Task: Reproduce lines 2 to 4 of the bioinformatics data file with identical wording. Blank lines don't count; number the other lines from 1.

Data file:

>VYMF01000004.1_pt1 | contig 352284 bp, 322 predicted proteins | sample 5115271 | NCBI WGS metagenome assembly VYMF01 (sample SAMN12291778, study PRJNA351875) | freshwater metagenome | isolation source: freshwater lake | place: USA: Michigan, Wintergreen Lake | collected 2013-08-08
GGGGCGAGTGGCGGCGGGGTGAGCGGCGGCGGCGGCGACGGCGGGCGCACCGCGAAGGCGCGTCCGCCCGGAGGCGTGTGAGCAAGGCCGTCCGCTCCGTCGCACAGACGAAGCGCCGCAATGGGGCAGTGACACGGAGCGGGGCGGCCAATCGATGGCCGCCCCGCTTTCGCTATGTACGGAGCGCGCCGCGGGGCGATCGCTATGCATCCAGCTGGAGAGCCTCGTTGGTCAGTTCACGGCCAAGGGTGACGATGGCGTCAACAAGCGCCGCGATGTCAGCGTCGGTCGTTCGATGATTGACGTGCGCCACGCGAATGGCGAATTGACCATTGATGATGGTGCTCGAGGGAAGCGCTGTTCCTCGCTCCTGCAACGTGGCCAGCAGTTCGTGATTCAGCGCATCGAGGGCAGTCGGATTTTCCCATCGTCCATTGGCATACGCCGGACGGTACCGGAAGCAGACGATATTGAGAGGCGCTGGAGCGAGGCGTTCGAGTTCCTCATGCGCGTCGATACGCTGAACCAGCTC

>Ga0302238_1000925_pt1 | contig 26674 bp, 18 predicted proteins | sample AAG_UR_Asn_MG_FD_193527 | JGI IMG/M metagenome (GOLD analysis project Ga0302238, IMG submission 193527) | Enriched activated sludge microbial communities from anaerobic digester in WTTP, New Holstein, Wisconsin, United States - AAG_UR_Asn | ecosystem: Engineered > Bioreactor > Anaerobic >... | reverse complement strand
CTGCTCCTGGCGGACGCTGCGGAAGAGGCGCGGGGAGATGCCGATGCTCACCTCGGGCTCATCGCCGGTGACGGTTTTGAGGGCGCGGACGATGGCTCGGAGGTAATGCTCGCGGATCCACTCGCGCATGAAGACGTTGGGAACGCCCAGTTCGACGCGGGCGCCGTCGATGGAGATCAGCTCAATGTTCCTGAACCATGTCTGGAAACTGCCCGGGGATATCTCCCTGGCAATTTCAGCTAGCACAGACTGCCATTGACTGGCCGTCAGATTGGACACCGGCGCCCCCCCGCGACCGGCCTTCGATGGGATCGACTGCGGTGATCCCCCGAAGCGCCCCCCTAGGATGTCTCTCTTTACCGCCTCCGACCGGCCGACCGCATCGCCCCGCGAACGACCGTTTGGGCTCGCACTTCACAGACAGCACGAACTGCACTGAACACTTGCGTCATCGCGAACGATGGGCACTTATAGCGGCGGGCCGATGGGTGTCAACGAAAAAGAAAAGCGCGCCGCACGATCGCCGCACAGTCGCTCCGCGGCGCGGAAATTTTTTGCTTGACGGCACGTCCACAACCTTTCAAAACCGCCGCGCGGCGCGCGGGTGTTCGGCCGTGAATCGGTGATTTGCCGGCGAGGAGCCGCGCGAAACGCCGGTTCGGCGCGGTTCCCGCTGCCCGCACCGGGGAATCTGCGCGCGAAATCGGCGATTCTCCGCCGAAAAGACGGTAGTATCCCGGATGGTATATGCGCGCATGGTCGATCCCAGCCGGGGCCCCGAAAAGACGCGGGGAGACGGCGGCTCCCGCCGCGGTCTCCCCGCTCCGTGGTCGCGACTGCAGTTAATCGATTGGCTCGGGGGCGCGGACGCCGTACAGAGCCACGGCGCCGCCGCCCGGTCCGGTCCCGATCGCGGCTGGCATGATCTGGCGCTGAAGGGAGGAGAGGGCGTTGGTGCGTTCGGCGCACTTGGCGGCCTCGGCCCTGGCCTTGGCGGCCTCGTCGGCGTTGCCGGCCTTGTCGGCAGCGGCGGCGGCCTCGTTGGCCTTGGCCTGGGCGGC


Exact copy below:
GGGGCGAGTGGCGGCGGGGTGAGCGGCGGCGGCGGCGACGGCGGGCGCACCGCGAAGGCGCGTCCGCCCGGAGGCGTGTGAGCAAGGCCGTCCGCTCCGTCGCACAGACGAAGCGCCGCAATGGGGCAGTGACACGGAGCGGGGCGGCCAATCGATGGCCGCCCCGCTTTCGCTATGTACGGAGCGCGCCGCGGGGCGATCGCTATGCATCCAGCTGGAGAGCCTCGTTGGTCAGTTCACGGCCAAGGGTGACGATGGCGTCAACAAGCGCCGCGATGTCAGCGTCGGTCGTTCGATGATTGACGTGCGCCACGCGAATGGCGAATTGACCATTGATGATGGTGCTCGAGGGAAGCGCTGTTCCTCGCTCCTGCAACGTGGCCAGCAGTTCGTGATTCAGCGCATCGAGGGCAGTCGGATTTTCCCATCGTCCATTGGCATACGCCGGACGGTACCGGAAGCAGACGATATTGAGAGGCGCTGGAGCGAGGCGTTCGAGTTCCTCATGCGCGTCGATACGCTGAACCAGCTC

>Ga0302238_1000925_pt1 | contig 26674 bp, 18 predicted proteins | sample AAG_UR_Asn_MG_FD_193527 | JGI IMG/M metagenome (GOLD analysis project Ga0302238, IMG submission 193527) | Enriched activated sludge microbial communities from anaerobic digester in WTTP, New Holstein, Wisconsin, United States - AAG_UR_Asn | ecosystem: Engineered > Bioreactor > Anaerobic >... | reverse complement strand
CTGCTCCTGGCGGACGCTGCGGAAGAGGCGCGGGGAGATGCCGATGCTCACCTCGGGCTCATCGCCGGTGACGGTTTTGAGGGCGCGGACGATGGCTCGGAGGTAATGCTCGCGGATCCACTCGCGCATGAAGACGTTGGGAACGCCCAGTTCGACGCGGGCGCCGTCGATGGAGATCAGCTCAATGTTCCTGAACCATGTCTGGAAACTGCCCGGGGATATCTCCCTGGCAATTTCAGCTAGCACAGACTGCCATTGACTGGCCGTCAGATTGGACACCGGCGCCCCCCCGCGACCGGCCTTCGATGGGATCGACTGCGGTGATCCCCCGAAGCGCCCCCCTAGGATGTCTCTCTTTACCGCCTCCGACCGGCCGACCGCATCGCCCCGCGAACGACCGTTTGGGCTCGCACTTCACAGACAGCACGAACTGCACTGAACACTTGCGTCATCGCGAACGATGGGCACTTATAGCGGCGGGCCGATGGGTGTCAACGAAAAAGAAAAGCGCGCCGCACGATCGCCGCACAGTCGCTCCGCGGCGCGGAAATTTTTTGCTTGACGGCACGTCCACAACCTTTCAAAACCGCCGCGCGGCGCGCGGGTGTTCGGCCGTGAATCGGTGATTTGCCGGCGAGGAGCCGCGCGAAACGCCGGTTCGGCGCGGTTCCCGCTGCCCGCACCGGGGAATCTGCGCGCGAAATCGGCGATTCTCCGCCGAAAAGACGGTAGTATCCCGGATGGTATATGCGCGCATGGTCGATCCCAGCCGGGGCCCCGAAAAGACGCGGGGAGACGGCGGCTCCCGCCGCGGTCTCCCCGCTCCGTGGTCGCGACTGCAGTTAATCGATTGGCTCGGGGGCGCGGACGCCGTACAGAGCCACGGCGCCGCCGCCCGGTCCGGTCCCGATCGCGGCTGGCATGATCTGGCGCTGAAGGGAGGAGAGGGCGTTGGTGCGTTCGGCGCACTTGGCGGCCTCGGCCCTGGCCTTGGCGGCCTCGTCGGCGTTGCCGGCCTTGTCGGCAGCGGCGGCGGCCTCGTTGGCCTTGGCCTGGGCGGC